The practical payoff of these types of comments is incredible. It has completely shifted my thinking.

I’d argue also that these emails will lead to more conversions and engagement over the long-term than if I opted instead to have them refer one or two people to a service they hadn’t even used yet.

This feedback loop makes Dwilly better.

Something I actually hadn’t anticipated was the number of references to some of the related services out there, and the enthusiasm people felt for something better/different.

I’m keenly aware of the problems related to how people use ideas to innovate.

But what I liked most was the reminder that this is a really interesting and challenging space. It’s a nice place to call home, especially with all of these incredible people.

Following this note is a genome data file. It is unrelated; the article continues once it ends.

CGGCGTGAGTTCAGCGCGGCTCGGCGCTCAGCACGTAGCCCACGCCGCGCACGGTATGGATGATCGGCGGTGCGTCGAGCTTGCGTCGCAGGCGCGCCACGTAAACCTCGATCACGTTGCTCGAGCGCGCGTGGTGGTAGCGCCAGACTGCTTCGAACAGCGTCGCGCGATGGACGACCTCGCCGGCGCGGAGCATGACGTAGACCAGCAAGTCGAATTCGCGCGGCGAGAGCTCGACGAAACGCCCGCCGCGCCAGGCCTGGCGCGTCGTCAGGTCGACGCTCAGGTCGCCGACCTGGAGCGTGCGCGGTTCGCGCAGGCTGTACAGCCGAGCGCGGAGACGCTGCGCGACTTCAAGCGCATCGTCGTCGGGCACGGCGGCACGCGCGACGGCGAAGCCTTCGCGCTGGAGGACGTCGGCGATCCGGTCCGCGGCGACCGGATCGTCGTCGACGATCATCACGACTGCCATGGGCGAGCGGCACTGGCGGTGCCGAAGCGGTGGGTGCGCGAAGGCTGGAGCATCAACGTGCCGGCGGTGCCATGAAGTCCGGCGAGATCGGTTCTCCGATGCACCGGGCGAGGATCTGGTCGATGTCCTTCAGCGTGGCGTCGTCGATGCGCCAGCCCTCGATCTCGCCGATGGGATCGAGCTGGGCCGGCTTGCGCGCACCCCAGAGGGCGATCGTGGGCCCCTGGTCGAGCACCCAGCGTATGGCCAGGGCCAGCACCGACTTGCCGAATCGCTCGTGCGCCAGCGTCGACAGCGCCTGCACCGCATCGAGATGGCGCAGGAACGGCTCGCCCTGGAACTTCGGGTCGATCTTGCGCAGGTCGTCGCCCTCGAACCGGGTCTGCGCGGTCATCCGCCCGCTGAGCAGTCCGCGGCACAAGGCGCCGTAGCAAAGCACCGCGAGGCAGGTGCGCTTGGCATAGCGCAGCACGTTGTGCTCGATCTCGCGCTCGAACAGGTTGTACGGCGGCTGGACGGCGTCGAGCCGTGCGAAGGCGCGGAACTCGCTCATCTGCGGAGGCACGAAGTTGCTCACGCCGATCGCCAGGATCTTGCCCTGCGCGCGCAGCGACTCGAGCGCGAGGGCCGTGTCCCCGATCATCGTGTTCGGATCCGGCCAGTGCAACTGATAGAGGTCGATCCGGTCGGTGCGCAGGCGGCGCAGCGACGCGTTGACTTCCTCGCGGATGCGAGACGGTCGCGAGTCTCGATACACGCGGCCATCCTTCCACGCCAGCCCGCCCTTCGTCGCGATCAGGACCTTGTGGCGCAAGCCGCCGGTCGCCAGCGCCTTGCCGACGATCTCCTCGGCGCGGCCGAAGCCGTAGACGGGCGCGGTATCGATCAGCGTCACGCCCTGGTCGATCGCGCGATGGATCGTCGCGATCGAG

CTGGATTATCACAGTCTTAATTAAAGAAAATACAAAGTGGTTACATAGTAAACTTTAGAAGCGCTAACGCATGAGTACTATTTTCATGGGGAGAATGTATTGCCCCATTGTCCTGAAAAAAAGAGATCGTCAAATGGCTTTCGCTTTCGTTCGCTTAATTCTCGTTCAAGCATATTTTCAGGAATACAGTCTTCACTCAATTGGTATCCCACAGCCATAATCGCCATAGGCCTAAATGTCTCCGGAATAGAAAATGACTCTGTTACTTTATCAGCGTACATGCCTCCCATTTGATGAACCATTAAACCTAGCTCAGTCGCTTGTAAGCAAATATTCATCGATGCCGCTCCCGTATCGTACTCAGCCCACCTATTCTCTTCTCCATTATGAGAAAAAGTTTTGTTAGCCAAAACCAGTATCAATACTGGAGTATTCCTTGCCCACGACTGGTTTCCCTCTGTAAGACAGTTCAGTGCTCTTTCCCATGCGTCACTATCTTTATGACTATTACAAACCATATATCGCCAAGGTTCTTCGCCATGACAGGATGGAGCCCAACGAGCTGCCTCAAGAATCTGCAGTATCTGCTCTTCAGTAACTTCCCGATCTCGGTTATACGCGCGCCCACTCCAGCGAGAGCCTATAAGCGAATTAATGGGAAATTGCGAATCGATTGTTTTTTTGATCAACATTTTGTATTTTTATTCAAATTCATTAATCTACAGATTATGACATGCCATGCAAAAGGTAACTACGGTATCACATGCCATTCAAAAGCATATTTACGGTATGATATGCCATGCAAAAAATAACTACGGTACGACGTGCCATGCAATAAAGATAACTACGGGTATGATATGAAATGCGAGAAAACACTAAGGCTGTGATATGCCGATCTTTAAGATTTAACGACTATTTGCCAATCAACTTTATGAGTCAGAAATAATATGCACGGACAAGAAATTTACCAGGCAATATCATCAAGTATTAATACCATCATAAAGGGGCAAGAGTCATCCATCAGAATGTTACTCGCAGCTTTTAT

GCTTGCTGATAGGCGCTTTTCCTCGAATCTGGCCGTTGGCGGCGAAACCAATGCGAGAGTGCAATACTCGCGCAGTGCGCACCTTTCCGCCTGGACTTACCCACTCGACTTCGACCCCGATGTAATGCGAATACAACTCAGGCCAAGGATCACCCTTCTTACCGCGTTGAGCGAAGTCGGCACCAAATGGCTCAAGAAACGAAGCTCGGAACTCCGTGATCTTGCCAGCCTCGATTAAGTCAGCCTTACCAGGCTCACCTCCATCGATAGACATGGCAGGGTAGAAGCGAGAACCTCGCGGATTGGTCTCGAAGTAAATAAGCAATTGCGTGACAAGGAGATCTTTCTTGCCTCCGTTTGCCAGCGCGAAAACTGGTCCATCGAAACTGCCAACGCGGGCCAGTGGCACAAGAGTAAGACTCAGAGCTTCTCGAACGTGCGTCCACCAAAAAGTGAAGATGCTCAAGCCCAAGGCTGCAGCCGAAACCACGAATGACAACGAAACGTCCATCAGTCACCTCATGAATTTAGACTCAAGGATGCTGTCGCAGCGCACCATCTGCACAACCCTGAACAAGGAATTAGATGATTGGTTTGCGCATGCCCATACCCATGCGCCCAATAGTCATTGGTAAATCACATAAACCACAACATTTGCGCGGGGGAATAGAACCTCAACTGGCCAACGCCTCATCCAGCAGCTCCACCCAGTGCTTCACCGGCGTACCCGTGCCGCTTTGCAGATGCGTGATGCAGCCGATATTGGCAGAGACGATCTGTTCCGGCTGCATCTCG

I definitely could have sent 300 automated emails instead of staying up late every day reaching out to every new member of the community. 

But as I see it, freeing up those few days would’ve meant running in the dark for months.

Manually sending hundreds of emails, and customizing where appropriate, is anything but practical. The value is something simultaneously tangible and intangible.

I can feel the group’s pulse.

And for that, I’d send every email again.